At last Red Hugh was drowned in a cataract at 
Ballyshannon, near Sligo, afterwards called Eas- 


Ruaidh {i.e, Ruadh's Water), since cut down to 
Assaroe. He was buried above the fall, and the hill 
where he lay was only recently found to contain a 
great sepulchral chamber. He left no sons, but one 
famous daughter, Macha Mongruadh (Macha the red- 
haired), who claimed to succeed to her father's share 
in the sovereignty. On the two remaining kings 
objecting she made war on them, slew Dithorba and 
married Kimbay, like the gallant red-haired Irish- 
woman she was ! But Dithorba's five sons escaped 
to Connaught and plotted her destruction. She 
disguised her beauty and dressed as a leper woman, 
travelled into Connaught, where, after an encounter 
of a most extraordinary nature with the five men, 
singly, she overcame them and brought them bound 
in "one tow" prisoners to Ulster! There her 
courtiers advised their death, but she nobly refused 
to soil the beginning of her reign with " unrighteous- 
ness," and instead condemned them to build for her 
a fort or residence. Taking from her stately neck 
her golden brooch she marked the lines of the path 
with the brooch-pin, and from these words, Eo 
(brooch) and Muin (neck) the fort was ever after 
called Eo-muin or Emhain of Macha. 

It stood as the capital of the Kingdom of Ulster 


for seven hundred years, the province being raised to 

a kingdom by her, and her husband Kimbay was the 

first King of Ulster. It was destroyed in 331 A.D. by 

the three CoUas/ when the ancient Ultonian dynasty 

was overthrown to give place to the Dalriadic race 

who were to colonise Scotland. 

But the name of this Irish Zenobia did not perish 

with her palace. The name Emhain, was called in 

the Erse " An Aven," i.e. the Aven (or the Brooch 

of the Neck). In time the Irish article " an " lost 

its initial letter and the name was written " 'N Aven," 

until now, twenty-three centuries after its foundation, 

its irregular lines are called "The Fort of Navan," 

About a mile from the fort, as already mentioned, an 

adjoining ridge was then called Drum-Sailech, but 

after Macha's death, and possibly because she was 

buried there, the place was called Ard-Macha, the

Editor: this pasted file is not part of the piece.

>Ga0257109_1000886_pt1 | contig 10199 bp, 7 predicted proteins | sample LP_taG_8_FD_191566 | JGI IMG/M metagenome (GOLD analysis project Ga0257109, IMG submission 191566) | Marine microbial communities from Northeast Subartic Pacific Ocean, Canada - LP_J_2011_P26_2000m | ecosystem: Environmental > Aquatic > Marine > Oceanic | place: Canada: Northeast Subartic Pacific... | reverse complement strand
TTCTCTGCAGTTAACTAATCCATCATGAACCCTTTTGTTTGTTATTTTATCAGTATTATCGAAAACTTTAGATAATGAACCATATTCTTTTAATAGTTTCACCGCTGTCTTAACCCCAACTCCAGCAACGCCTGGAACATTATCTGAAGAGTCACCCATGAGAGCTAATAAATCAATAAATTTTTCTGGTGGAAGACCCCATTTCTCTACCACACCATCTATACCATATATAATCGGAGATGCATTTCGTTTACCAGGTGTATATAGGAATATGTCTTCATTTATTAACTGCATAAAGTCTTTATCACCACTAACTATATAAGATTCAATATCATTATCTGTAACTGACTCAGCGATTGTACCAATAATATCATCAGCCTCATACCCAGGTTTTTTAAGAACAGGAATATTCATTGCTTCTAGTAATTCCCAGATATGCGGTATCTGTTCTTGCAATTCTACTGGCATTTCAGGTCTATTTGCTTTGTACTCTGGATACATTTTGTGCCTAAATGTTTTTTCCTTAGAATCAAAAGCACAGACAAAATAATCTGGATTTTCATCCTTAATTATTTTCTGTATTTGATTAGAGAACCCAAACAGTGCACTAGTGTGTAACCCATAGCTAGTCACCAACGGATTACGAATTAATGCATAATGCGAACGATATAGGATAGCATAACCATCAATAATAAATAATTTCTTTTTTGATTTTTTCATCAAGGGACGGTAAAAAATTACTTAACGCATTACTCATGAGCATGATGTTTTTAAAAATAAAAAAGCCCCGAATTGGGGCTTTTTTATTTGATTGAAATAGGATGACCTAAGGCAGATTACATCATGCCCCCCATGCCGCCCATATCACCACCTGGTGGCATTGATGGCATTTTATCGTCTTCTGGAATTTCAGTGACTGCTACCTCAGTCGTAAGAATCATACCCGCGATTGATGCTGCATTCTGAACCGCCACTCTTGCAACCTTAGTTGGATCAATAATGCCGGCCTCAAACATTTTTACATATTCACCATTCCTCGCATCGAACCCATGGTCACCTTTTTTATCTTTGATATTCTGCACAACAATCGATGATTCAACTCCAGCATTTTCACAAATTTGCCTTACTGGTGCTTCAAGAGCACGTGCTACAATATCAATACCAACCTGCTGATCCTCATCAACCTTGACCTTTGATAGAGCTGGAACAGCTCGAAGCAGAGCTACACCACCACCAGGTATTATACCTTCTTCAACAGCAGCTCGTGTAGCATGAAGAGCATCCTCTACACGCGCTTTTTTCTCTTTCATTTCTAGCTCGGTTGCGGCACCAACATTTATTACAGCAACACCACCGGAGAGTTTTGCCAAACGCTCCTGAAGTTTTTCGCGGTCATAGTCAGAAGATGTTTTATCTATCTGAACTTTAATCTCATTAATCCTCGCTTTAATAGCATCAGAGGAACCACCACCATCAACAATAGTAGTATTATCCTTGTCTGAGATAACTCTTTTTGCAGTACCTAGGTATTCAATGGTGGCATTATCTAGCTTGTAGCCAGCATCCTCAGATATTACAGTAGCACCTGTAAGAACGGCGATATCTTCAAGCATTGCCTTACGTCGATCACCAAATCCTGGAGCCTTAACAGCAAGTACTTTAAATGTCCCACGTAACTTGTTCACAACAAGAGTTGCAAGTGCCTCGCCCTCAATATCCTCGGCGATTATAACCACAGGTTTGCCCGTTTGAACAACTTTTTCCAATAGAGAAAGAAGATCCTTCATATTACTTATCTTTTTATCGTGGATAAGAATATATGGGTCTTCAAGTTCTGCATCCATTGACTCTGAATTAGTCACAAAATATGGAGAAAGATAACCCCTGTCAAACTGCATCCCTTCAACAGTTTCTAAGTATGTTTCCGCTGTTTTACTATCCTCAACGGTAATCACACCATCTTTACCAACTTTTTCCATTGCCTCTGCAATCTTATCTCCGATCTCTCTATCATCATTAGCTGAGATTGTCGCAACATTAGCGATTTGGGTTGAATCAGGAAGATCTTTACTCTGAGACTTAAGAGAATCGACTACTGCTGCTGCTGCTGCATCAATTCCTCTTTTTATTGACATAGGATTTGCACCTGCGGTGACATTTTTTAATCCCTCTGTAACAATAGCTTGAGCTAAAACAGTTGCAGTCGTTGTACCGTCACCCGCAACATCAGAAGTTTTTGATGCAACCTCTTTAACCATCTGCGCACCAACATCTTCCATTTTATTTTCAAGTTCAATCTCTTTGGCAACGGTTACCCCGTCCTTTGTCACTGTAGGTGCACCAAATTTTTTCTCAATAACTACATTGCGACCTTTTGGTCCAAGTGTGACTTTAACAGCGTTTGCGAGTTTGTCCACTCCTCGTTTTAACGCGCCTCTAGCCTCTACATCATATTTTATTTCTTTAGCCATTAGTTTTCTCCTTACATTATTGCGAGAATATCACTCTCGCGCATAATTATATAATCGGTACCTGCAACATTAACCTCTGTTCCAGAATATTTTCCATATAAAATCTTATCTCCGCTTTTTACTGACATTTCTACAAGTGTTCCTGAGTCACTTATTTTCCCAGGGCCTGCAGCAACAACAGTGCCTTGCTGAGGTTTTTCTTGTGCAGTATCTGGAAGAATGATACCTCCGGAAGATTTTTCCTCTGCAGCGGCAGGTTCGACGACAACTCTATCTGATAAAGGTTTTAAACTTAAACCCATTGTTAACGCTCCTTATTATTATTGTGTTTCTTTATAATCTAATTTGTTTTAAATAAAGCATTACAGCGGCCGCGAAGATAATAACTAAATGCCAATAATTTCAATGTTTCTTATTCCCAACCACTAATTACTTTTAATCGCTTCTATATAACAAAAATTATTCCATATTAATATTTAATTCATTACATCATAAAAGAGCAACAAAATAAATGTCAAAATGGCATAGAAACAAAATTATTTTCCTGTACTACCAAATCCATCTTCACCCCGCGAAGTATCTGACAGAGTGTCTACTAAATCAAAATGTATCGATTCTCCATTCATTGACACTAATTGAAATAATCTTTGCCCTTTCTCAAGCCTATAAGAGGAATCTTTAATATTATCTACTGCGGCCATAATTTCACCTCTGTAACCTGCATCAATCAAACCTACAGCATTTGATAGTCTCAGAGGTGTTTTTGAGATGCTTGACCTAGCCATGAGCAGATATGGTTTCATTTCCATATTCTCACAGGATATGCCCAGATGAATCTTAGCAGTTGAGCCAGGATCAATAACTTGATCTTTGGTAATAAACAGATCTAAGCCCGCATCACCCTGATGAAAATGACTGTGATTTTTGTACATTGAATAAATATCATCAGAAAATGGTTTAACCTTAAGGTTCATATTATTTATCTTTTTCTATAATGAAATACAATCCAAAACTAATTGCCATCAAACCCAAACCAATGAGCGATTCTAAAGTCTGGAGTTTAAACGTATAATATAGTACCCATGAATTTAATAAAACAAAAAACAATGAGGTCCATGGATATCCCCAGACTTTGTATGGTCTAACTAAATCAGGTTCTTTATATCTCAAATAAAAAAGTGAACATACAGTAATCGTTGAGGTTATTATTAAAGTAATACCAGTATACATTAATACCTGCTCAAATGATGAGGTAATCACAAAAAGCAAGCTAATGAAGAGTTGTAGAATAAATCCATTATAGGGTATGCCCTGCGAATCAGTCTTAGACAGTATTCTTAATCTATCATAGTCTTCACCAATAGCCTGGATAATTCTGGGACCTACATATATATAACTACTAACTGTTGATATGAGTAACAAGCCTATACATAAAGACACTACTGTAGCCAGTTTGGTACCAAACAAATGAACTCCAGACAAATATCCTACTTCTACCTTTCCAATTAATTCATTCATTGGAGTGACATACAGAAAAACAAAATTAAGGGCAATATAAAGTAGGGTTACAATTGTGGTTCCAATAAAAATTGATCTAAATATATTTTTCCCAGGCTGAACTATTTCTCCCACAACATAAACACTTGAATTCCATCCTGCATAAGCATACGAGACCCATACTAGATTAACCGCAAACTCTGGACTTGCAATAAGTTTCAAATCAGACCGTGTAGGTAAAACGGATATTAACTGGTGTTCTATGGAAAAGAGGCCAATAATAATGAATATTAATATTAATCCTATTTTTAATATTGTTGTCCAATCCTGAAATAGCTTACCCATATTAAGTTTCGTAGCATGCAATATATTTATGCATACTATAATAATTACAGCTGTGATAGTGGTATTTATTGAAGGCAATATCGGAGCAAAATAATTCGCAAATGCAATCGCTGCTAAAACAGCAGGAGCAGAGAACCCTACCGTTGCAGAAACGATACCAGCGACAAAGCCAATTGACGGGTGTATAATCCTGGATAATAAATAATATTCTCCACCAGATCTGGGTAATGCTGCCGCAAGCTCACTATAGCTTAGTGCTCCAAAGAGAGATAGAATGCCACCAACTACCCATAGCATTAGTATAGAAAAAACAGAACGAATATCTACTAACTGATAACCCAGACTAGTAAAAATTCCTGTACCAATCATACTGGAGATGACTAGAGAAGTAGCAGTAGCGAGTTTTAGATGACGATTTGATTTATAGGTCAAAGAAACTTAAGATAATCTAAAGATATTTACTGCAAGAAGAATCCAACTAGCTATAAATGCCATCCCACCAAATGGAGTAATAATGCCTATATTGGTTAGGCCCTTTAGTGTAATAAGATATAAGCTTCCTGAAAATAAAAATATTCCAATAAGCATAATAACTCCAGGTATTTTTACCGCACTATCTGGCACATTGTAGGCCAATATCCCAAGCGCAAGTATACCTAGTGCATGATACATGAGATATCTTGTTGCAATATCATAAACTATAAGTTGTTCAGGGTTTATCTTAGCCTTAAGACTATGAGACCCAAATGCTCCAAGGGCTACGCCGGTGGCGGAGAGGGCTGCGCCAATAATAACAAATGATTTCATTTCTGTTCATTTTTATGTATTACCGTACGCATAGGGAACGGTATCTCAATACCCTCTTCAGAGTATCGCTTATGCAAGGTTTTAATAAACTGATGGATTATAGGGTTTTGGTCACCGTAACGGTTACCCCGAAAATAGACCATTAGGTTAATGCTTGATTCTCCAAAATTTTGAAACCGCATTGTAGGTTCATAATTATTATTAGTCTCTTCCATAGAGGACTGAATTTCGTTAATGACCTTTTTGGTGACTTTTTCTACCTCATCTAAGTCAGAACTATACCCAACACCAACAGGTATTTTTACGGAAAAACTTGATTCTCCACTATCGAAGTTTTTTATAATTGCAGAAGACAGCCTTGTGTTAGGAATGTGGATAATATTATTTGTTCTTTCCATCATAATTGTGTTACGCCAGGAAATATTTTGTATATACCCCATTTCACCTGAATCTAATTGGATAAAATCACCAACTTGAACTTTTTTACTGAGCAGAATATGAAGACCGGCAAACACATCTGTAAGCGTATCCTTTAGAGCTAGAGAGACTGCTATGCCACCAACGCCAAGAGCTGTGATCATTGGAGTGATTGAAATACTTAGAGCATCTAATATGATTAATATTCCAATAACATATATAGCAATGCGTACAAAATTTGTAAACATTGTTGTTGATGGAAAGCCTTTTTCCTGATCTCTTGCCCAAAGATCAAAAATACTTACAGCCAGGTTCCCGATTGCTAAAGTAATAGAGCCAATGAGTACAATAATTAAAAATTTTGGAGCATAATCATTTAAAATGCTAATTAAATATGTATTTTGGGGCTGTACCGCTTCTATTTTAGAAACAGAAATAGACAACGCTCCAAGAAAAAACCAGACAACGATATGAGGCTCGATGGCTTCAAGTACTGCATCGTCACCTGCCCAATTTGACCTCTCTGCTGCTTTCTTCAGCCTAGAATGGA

height of Macha, which has been slowly changed to 

the modern Armagh. Any who have heard a native 

of the city pronounce its name with the prolonged 

accent on the last syllable, will at once recognise the 

name of Ulster's great queen. The Book of Armagh, 

^ One of these, CoUa Uais (the noble), was ancestor of Fergus More 
of Scotland and therefore of King Edward VII. Another brother was 
CoUa Meann, i,e, the stammerer ; the Lowland Scots word " raant," 
i,e» a stammer, comes from this Celtic root. 


dated 807 A.D., latinizes the city name to Altitudo 
Machae as having existed in 457, when St Patrick 
built a church on the site. 

King Fergus Mac Roigh, whose absence at 
Borach's banquet proved so fatal to the Uisneachs, 
never returned to dwell in Ulster. He lived an exile 
at the court of the King of Connaught at Cruachan 
(near Carrick on Shannon), ready to help in any 
foray against the hated Conor Mac Nessa. In 
Cruachan, Fergus found a kindred spirit in Meav 
(Meadhbh), the king's daughter, who in early youth 
had been married to Conor and is supposed to be the 
Queen Mab of Shakespeare and the fairies! The 
union was unhappy, and she returned to her father's 
home until a strange turn of politics made her Queen 
of Connaught. She and Fergus led a famous 
expedition into Ulster, ostensibly to capture the 
wonderful Brown Bull of Cuailgn6 (Cooley in Louth 
County), but really to harry the lands of Conor, her 
former husband. The narrative of this expedition, 
the " Tain Bo Chuailgne " (or cattle spoil of Cooley), 
is one of the most curious and interesting 
examples of the early Irish literature. It is a strange 
romantic medley, an inexhaustible mine of information 


on old Irish customs, history, chivalry, topography, 
dress, weapons, horses, chariots, leechcraft, and other 
matters of value to the student of history. Professor 
O'Curry, from whose works these closing notes are 
largely collected, says he is not acquainted with any 
tale in the whole range of literature containing more 
valuable information on the ancient life which it 
depicts, and lest the reader should deem the gorgeous 
descriptions of arms and ornaments to be the creations 
of a poet's imagination the professor points to the 
"rich and beautiful collection of the Royal Irish 
Academy," where " the graceful design and delicate 
finish of these unrivalled relics of ancient Irish art " 
attest the accuracy of the ancient poet and annalists. 
Time passed slowly with Fergus at the rath of 
Cruachan. The outlines of the fort are still visible in 
County Roscommon. Ailill, Queen Meav's husband, 
was said to be unkind to his clever wife, and Fergus 
excited his jealousy by befriending Meav. Another 
narrative in the Glenmasan MS. tells a sadder 
tale of the queen's frailty, and that Fergus died 
as the fool dieth at the instigation of Ailill. 
Whether right or wrong. Queen Meav vowed ven- 
geance and poured her story into the ears of Conall 
Cearnagh, who had fled from Ulster to end his days 


at her court. Prompt for his friends, the old warrior